February 16, 2019 Reading Time: 3 minutes

The news that JPMorgan Chase was beginning its own crypto-token – its own proprietary version of Bitcoin technology – surprised me not in the least. It was a given, once you understand why cryptotech is viable as a monetary asset.

It turns out, however, based on the hundreds of startled articles out there, that knowledge of why this is true is hard to come by. Popular legend still treats it as magic internet money at best and alchemy at worst. Even within the Bitcoin community, many people remain oblivious as to the underlying reason why this innovation works and is so hugely important to the building of the next generation of finance and payment solutions.

What is the central innovation about Bitcoin that causes its functioning to be an epic improvement over government-issued fiat currency? The answer is this: crypto adds to the traditional functions of money an additional service layer. It not only works as money. It bakes into the protocol a method of settling payments that is far less costly, with far less counterparty risk, than our existing payment systems.

That settlement system, providing for the geographically noncontiguous and secure exchange of property titles, is the reason for the underlying value of crypto. It is why these never-before-existing digital assets began to trade at a price.

It took years for this realization to dawn, but now that it is here, there is no going back.

JPMorgan Chase is the world specialist in payment systems. That it would turn to blockchain technology is hardly a surprise at all. This is why it is utterly ridiculous to say that “Chase’s announcement has nothing to do with Bitcoin. And in fact, it has nothing to do with cryptocurrencies.” It has everything to do with cryptocurrencies and the underlying technology of Bitcoin, and you see that once you understand that distributed ledgers, cryptographically enabled, on the internet constitute the primary innovation of that thing called Bitcoin that was released to the world 10 years ago.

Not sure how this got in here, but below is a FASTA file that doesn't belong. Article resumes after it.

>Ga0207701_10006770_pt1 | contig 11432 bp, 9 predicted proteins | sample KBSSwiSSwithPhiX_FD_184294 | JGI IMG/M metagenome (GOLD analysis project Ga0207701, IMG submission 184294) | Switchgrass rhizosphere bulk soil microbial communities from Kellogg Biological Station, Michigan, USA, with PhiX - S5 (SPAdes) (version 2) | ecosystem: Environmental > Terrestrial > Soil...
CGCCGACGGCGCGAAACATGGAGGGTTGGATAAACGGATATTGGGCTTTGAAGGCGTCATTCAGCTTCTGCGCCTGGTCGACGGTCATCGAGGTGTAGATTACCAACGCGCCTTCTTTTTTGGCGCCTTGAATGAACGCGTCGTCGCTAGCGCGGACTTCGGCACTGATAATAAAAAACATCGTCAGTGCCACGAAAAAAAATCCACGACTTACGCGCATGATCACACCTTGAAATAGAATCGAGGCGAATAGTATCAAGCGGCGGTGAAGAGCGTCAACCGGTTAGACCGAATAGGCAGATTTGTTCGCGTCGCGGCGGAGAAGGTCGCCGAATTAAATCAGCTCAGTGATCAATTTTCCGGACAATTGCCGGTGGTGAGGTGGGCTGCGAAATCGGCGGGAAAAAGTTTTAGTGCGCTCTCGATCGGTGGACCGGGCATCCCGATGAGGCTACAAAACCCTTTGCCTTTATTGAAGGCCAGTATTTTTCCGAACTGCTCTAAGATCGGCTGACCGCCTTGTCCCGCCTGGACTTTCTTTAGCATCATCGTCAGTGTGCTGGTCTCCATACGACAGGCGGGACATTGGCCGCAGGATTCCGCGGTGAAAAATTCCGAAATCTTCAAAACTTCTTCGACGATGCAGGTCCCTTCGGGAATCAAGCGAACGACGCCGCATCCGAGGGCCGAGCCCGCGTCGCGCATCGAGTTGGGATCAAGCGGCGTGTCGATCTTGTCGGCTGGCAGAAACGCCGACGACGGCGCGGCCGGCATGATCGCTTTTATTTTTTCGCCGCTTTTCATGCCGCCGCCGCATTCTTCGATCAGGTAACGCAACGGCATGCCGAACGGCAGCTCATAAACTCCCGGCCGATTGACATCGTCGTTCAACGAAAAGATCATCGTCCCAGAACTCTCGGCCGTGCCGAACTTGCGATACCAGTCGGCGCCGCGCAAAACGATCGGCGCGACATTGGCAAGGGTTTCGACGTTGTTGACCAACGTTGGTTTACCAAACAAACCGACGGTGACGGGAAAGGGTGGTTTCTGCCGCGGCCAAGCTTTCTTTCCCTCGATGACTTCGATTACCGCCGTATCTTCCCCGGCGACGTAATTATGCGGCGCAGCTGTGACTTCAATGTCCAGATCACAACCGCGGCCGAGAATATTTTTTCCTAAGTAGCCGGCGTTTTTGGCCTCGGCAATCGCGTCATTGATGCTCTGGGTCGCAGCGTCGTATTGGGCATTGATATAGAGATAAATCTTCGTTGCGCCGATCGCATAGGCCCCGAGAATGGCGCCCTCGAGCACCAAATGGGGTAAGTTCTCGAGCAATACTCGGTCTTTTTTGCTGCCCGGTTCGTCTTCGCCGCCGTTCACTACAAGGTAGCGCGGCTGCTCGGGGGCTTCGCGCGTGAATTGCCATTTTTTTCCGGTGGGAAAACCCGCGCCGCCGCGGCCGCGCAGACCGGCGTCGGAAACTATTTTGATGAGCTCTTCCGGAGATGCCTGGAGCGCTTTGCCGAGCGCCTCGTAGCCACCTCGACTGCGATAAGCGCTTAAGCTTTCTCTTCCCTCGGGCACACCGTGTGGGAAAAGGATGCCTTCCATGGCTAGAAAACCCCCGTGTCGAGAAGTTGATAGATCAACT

It’s fair enough even to describe JPM Coin as an “alt-coin” in crypto parlance, but one with a specific purpose. It is a token to enable efficient settlement of business-to-business transactions that flow through its network. It is tied directly to the dollar so that its market valuation is not subject to the wiles of speculation.

No, it won’t be available for consumers just yet.

“JPM Coin is currently a prototype that will be tested with a small number of J.P. Morgan’s institutional clients,” says the FAQ, “with plans to expand the pilot program later this year. JPM Coin is currently designed for business-to-business money movement flows, and because we are still in a testing phase, we don’t have plans to make this available to individuals at this stage. That said, the cost-savings and efficiency benefits would extend to the end customers of our institutional clients.”

The prevailing method of interbank settlements is technologically out of date. It hasn’t improved in its fundamentals in decades. You as a consumer know this if you have used ACH, Swift, and so on. Yes, the security is better today than a decade ago but at the cost of tens of billions, and the costs mount by the day.

Using an encrypted digital ledger – one that substitutes hashes for trust – eliminates vast numbers of layers and time. Time and trust equal counterparty risk. Automating this with blockchain drops the costs to a small fraction while increasing certainty.

In other words, there is nothing magical going on here. What crypto has achieved is the unity of the medium of exchange and the ability to settle digital transactions in the absence of physical proximity, without the need for traditional systems of identity trust. It brings certainty, security, and low cost to a crucial function of modern financial systems.

There is an additional element of JPMorgan Chase’s move here that delights me. It adds to the prophecy of F.A. Hayek (1974) that banking institutions would eventually get fed up with the systems built by government and set out to innovate their own currencies. He couldn’t possibly have foreseen the tech that would make this possible, but he saw the broad outlines of what would happen if the major stakeholders of the system got fed up with the tools built by a nationalized service.

JPM Coin represents the next stage of development in monetary and payment systems. There will be another. Then another. And another. Without end.

Jeffrey A. Tucker

Jeffrey A. Tucker served as Editorial Director for the American Institute for Economic Research from 2017 to 2021.

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